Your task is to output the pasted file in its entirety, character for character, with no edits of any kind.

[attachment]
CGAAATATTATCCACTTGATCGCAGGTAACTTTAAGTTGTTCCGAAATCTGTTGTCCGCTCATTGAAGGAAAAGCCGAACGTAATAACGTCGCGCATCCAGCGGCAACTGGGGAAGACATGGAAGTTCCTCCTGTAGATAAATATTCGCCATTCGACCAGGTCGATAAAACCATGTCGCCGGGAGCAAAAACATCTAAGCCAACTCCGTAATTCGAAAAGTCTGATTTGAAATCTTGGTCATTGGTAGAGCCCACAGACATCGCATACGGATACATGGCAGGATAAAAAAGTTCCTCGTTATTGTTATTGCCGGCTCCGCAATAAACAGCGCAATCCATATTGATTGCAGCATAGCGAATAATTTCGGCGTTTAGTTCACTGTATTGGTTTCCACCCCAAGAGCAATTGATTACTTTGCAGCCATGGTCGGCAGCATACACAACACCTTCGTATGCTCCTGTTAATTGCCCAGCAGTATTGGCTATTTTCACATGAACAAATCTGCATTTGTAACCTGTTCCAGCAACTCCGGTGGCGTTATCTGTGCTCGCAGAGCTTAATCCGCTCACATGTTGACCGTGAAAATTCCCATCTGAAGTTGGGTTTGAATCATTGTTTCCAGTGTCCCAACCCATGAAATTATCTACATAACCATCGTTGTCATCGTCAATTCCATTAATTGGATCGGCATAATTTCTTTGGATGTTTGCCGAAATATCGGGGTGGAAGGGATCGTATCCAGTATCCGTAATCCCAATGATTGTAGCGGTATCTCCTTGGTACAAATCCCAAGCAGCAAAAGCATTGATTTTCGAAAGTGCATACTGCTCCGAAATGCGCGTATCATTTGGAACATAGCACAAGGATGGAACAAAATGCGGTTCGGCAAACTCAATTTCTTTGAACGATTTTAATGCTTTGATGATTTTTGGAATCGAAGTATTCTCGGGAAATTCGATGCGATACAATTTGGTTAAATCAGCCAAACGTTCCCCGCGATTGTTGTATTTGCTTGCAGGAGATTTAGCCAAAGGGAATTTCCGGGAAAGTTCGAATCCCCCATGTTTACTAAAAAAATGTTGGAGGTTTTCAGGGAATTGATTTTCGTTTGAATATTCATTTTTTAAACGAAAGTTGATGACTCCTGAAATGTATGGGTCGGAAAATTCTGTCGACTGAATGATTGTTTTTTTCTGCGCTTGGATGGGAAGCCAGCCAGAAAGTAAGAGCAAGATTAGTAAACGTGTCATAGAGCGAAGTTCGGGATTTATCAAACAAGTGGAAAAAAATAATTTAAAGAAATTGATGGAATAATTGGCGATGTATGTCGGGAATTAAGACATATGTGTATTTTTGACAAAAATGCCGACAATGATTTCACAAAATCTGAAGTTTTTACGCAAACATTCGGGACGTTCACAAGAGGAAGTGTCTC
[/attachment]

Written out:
CGAAATATTATCCACTTGATCGCAGGTAACTTTAAGTTGTTCCGAAATCTGTTGTCCGCTCATTGAAGGAAAAGCCGAACGTAATAACGTCGCGCATCCAGCGGCAACTGGGGAAGACATGGAAGTTCCTCCTGTAGATAAATATTCGCCATTCGACCAGGTCGATAAAACCATGTCGCCGGGAGCAAAAACATCTAAGCCAACTCCGTAATTCGAAAAGTCTGATTTGAAATCTTGGTCATTGGTAGAGCCCACAGACATCGCATACGGATACATGGCAGGATAAAAAAGTTCCTCGTTATTGTTATTGCCGGCTCCGCAATAAACAGCGCAATCCATATTGATTGCAGCATAGCGAATAATTTCGGCGTTTAGTTCACTGTATTGGTTTCCACCCCAAGAGCAATTGATTACTTTGCAGCCATGGTCGGCAGCATACACAACACCTTCGTATGCTCCTGTTAATTGCCCAGCAGTATTGGCTATTTTCACATGAACAAATCTGCATTTGTAACCTGTTCCAGCAACTCCGGTGGCGTTATCTGTGCTCGCAGAGCTTAATCCGCTCACATGTTGACCGTGAAAATTCCCATCTGAAGTTGGGTTTGAATCATTGTTTCCAGTGTCCCAACCCATGAAATTATCTACATAACCATCGTTGTCATCGTCAATTCCATTAATTGGATCGGCATAATTTCTTTGGATGTTTGCCGAAATATCGGGGTGGAAGGGATCGTATCCAGTATCCGTAATCCCAATGATTGTAGCGGTATCTCCTTGGTACAAATCCCAAGCAGCAAAAGCATTGATTTTCGAAAGTGCATACTGCTCCGAAATGCGCGTATCATTTGGAACATAGCACAAGGATGGAACAAAATGCGGTTCGGCAAACTCAATTTCTTTGAACGATTTTAATGCTTTGATGATTTTTGGAATCGAAGTATTCTCGGGAAATTCGATGCGATACAATTTGGTTAAATCAGCCAAACGTTCCCCGCGATTGTTGTATTTGCTTGCAGGAGATTTAGCCAAAGGGAATTTCCGGGAAAGTTCGAATCCCCCATGTTTACTAAAAAAATGTTGGAGGTTTTCAGGGAATTGATTTTCGTTTGAATATTCATTTTTTAAACGAAAGTTGATGACTCCTGAAATGTATGGGTCGGAAAATTCTGTCGACTGAATGATTGTTTTTTTCTGCGCTTGGATGGGAAGCCAGCCAGAAAGTAAGAGCAAGATTAGTAAACGTGTCATAGAGCGAAGTTCGGGATTTATCAAACAAGTGGAAAAAAATAATTTAAAGAAATTGATGGAATAATTGGCGATGTATGTCGGGAATTAAGACATATGTGTATTTTTGACAAAAATGCCGACAATGATTTCACAAAATCTGAAGTTTTTACGCAAACATTCGGGACGTTCACAAGAGGAAGTGTCTC